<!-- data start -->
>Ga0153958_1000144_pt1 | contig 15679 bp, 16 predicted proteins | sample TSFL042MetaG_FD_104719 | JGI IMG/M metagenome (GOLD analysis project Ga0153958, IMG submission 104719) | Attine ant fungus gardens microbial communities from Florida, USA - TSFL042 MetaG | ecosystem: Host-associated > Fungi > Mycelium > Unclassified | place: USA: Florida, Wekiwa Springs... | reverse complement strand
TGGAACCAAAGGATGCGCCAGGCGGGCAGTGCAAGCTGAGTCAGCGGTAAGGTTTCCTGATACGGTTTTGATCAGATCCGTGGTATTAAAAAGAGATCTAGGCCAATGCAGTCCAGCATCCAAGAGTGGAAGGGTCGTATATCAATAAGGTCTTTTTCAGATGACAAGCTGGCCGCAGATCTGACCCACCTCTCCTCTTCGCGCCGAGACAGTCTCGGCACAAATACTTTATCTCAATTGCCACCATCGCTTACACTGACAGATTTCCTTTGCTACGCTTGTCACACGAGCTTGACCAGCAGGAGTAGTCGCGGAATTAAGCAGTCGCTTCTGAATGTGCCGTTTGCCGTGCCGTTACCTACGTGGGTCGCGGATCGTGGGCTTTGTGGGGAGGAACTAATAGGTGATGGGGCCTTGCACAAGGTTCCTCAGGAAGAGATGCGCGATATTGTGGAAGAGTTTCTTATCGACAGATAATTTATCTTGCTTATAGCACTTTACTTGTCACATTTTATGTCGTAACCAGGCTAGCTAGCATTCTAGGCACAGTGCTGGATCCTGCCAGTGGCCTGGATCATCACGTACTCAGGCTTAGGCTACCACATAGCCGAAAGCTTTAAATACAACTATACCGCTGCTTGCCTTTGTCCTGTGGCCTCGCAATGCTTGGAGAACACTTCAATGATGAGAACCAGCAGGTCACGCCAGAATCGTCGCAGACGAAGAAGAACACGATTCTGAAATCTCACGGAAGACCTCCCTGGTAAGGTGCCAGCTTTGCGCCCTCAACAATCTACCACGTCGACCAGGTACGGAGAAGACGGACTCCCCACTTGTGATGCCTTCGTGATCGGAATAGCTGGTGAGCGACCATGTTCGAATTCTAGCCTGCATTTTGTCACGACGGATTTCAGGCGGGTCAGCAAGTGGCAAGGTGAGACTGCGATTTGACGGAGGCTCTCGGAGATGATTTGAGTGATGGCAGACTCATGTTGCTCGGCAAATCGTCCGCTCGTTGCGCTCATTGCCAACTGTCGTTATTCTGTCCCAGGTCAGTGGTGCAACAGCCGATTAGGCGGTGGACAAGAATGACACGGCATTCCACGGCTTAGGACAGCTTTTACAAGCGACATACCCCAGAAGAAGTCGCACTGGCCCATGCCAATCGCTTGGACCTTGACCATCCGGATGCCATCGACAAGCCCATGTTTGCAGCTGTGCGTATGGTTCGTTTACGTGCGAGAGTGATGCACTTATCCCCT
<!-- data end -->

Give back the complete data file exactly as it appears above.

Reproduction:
>Ga0153958_1000144_pt1 | contig 15679 bp, 16 predicted proteins | sample TSFL042MetaG_FD_104719 | JGI IMG/M metagenome (GOLD analysis project Ga0153958, IMG submission 104719) | Attine ant fungus gardens microbial communities from Florida, USA - TSFL042 MetaG | ecosystem: Host-associated > Fungi > Mycelium > Unclassified | place: USA: Florida, Wekiwa Springs... | reverse complement strand
TGGAACCAAAGGATGCGCCAGGCGGGCAGTGCAAGCTGAGTCAGCGGTAAGGTTTCCTGATACGGTTTTGATCAGATCCGTGGTATTAAAAAGAGATCTAGGCCAATGCAGTCCAGCATCCAAGAGTGGAAGGGTCGTATATCAATAAGGTCTTTTTCAGATGACAAGCTGGCCGCAGATCTGACCCACCTCTCCTCTTCGCGCCGAGACAGTCTCGGCACAAATACTTTATCTCAATTGCCACCATCGCTTACACTGACAGATTTCCTTTGCTACGCTTGTCACACGAGCTTGACCAGCAGGAGTAGTCGCGGAATTAAGCAGTCGCTTCTGAATGTGCCGTTTGCCGTGCCGTTACCTACGTGGGTCGCGGATCGTGGGCTTTGTGGGGAGGAACTAATAGGTGATGGGGCCTTGCACAAGGTTCCTCAGGAAGAGATGCGCGATATTGTGGAAGAGTTTCTTATCGACAGATAATTTATCTTGCTTATAGCACTTTACTTGTCACATTTTATGTCGTAACCAGGCTAGCTAGCATTCTAGGCACAGTGCTGGATCCTGCCAGTGGCCTGGATCATCACGTACTCAGGCTTAGGCTACCACATAGCCGAAAGCTTTAAATACAACTATACCGCTGCTTGCCTTTGTCCTGTGGCCTCGCAATGCTTGGAGAACACTTCAATGATGAGAACCAGCAGGTCACGCCAGAATCGTCGCAGACGAAGAAGAACACGATTCTGAAATCTCACGGAAGACCTCCCTGGTAAGGTGCCAGCTTTGCGCCCTCAACAATCTACCACGTCGACCAGGTACGGAGAAGACGGACTCCCCACTTGTGATGCCTTCGTGATCGGAATAGCTGGTGAGCGACCATGTTCGAATTCTAGCCTGCATTTTGTCACGACGGATTTCAGGCGGGTCAGCAAGTGGCAAGGTGAGACTGCGATTTGACGGAGGCTCTCGGAGATGATTTGAGTGATGGCAGACTCATGTTGCTCGGCAAATCGTCCGCTCGTTGCGCTCATTGCCAACTGTCGTTATTCTGTCCCAGGTCAGTGGTGCAACAGCCGATTAGGCGGTGGACAAGAATGACACGGCATTCCACGGCTTAGGACAGCTTTTACAAGCGACATACCCCAGAAGAAGTCGCACTGGCCCATGCCAATCGCTTGGACCTTGACCATCCGGATGCCATCGACAAGCCCATGTTTGCAGCTGTGCGTATGGTTCGTTTACGTGCGAGAGTGATGCACTTATCCCCT